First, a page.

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Nikki Giovanni Minority Lounge

Dedicated in 1999 and located in Mosher Jordan, the lounge celebrates Giovanni's activism and literary contributions around race, gender, and sexuality.  

Nikki Giovanni Minority Lounge is located in Mosher-Jordan Hall.

The Nikki Giovanni Minority Lounge is located on the same floor as the Community Center and on the Jordan side.

Hours

  • monday: 10 a.m. to 12 a.m.
  • tuesday: 10 a.m. to 12 a.m.
  • wednesday: 10 a.m. to 12 a.m.
  • thursday: 10 a.m. to 12 a.m.
  • friday: 10 a.m. to 12 a.m.
  • saturday: 10 a.m. to 12 a.m.
  • sunday: 10 a.m. to 12 a.m.

Poet, writer, and lecturer Nikki Giovanni was born in Knoxville, Tennessee in 1943. She graduated from Fisk University and holds honorary degrees from institutions all over the country. Among Giovanni’s notable books of poetry are “Black Judgment and Those Who Ride the Night Winds”, which were influenced by her participation in the Black Arts and Black Power Movements of the 1960s. Giovanni has taught at many universities including Rutgers, Ohio State, and Queens College (City University of New York). Giovanni is currently a University Distinguished Professor at Virginia Tech.

Giovanni visited the University of Michigan, Ann Arbor in January 1999 to speak at the annual MLK, Jr. Day Symposium. While on campus, she also spoke to a group of students in Mosher Jordan Hall’s Nikki Giovanni Lounge, dedicated that same year;1999. This lounge celebrates her activism and literary contributions. Giovanni’s numerous accolades include the NAACP Image Award, the Rosa Parks Women of Courage Award, a Literary Excellence Award, and the Langston Hughes Medal. Her work centers race, gender, sexuality, and the African American family.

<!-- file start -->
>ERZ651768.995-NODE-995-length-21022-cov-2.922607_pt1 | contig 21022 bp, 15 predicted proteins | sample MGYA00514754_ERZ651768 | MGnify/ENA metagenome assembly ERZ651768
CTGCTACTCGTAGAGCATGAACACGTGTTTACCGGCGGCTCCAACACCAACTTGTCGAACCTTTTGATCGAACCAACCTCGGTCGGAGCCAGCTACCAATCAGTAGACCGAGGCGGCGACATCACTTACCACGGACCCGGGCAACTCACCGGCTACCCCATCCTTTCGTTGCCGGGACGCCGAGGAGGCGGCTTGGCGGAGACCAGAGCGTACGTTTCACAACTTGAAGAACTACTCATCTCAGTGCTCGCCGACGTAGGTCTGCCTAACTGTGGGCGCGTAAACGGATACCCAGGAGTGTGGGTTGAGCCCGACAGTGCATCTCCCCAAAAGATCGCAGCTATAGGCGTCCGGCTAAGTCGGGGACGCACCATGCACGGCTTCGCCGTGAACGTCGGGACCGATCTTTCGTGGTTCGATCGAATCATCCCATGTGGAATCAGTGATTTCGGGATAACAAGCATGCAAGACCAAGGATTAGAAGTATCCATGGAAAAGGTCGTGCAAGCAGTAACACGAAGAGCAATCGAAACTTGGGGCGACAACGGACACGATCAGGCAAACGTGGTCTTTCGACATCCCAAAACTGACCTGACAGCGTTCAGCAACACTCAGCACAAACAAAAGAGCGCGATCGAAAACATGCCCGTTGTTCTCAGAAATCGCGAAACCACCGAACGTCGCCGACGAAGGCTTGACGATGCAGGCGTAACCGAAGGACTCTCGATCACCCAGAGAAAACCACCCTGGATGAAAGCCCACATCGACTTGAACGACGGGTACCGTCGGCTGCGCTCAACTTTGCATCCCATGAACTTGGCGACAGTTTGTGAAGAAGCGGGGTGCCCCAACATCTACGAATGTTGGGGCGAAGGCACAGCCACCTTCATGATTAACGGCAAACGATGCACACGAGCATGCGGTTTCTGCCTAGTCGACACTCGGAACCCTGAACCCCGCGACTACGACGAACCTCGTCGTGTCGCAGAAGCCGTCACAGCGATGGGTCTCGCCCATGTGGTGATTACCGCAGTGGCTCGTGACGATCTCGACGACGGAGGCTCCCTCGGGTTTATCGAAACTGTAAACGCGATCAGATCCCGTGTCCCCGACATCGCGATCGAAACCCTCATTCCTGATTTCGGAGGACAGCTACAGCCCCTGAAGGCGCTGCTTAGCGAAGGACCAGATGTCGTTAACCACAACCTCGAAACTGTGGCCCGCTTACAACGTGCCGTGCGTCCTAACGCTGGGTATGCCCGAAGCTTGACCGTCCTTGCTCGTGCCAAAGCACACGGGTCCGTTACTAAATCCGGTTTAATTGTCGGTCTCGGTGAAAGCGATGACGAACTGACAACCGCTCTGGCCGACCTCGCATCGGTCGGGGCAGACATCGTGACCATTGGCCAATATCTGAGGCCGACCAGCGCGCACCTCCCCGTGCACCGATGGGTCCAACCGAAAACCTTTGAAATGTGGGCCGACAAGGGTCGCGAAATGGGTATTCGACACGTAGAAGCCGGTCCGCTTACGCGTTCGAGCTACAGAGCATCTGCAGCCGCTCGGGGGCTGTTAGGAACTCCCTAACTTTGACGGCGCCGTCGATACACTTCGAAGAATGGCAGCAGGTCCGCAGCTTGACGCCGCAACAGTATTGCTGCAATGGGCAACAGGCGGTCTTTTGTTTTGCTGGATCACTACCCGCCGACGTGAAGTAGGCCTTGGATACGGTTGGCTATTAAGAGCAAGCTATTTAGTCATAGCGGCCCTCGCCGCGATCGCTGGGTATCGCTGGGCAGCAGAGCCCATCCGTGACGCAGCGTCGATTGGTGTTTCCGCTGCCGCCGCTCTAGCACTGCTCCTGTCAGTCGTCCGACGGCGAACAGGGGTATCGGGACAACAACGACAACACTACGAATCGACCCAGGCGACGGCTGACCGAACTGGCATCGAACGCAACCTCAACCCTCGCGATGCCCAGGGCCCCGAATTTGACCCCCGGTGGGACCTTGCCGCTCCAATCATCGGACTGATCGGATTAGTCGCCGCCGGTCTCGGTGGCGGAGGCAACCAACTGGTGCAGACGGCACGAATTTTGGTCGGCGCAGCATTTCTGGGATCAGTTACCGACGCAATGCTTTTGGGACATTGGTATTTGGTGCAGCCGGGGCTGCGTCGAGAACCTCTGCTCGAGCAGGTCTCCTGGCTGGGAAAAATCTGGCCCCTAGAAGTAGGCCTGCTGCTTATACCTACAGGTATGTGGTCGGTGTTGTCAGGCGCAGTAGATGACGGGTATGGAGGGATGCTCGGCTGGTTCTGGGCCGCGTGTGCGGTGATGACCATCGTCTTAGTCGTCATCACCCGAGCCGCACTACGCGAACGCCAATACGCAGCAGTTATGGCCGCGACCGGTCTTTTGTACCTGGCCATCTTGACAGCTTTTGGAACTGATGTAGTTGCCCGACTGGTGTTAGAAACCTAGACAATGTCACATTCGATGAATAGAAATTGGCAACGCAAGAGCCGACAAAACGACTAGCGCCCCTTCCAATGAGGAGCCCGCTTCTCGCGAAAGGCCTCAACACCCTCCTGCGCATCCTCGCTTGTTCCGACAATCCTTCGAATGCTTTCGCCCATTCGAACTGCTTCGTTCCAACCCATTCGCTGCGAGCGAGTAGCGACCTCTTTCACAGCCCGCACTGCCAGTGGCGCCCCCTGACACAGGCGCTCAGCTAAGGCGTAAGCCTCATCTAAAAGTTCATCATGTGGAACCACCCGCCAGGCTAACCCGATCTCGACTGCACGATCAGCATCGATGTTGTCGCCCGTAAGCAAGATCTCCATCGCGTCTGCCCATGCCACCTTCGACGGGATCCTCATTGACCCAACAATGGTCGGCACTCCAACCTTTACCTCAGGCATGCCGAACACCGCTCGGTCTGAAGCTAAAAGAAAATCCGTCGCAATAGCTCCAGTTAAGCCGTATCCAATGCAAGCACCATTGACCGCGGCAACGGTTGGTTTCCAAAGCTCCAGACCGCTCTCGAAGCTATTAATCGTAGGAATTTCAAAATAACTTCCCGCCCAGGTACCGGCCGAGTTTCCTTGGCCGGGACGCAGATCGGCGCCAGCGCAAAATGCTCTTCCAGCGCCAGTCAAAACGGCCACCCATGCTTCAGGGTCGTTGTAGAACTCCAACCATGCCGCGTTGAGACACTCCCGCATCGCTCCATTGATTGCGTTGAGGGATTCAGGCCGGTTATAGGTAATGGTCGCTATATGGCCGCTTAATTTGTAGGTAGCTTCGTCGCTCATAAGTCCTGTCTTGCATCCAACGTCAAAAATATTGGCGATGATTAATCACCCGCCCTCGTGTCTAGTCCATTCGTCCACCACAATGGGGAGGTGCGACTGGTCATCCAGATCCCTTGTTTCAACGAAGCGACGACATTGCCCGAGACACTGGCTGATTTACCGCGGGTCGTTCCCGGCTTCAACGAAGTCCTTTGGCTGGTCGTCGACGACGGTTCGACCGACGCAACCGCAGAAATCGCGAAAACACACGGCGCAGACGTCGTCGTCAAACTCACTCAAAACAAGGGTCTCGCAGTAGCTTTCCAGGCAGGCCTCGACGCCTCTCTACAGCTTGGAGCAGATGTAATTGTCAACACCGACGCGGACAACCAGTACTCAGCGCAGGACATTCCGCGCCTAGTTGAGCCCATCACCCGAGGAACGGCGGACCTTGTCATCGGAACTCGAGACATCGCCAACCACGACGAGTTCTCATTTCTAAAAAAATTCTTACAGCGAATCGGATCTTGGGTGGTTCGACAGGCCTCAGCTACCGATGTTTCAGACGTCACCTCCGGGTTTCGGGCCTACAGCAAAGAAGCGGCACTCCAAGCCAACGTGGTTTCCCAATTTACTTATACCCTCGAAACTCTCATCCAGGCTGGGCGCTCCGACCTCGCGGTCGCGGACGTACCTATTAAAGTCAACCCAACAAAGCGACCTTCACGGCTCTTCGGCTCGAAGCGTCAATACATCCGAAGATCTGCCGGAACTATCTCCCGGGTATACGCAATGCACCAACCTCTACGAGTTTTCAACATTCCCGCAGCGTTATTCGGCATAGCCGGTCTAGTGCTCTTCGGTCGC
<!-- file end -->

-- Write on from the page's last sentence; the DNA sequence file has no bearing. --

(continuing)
Civic Engagement Work

As one of the most widely read American poets, she prides herself on being “a Black American, a daughter, a mother, a professor of English.” Her poetry was political and worked to uplift the black experience in the arts and as part of the Black Arts Movement. Giovanni also dedicated herself to uplifting other black writers, especially black women writers, such as editing and publishing Night Comes Softly, an anthology of poetry written by black women.

Today, Giovanni continues to advocate for the importance of voting and civic engagement. She gives frequent speeches at colleges and universities, encouraging students and other young people to vote. She often emphasizes the legacy of former activists, such as Fannie Lou Hammer, who fought for the right to vote, and urges young people to vote in order to carry on that legacy.

Giovanni also advocates for universal suffrage, and often speaks on how she believes those in jail should have the right to vote. Giovanni continues to write poetry, and recently made headlines for penning a poem to be titled either “2020” or “Vote,” which emphasizes the importance of voting in today’s political climate.

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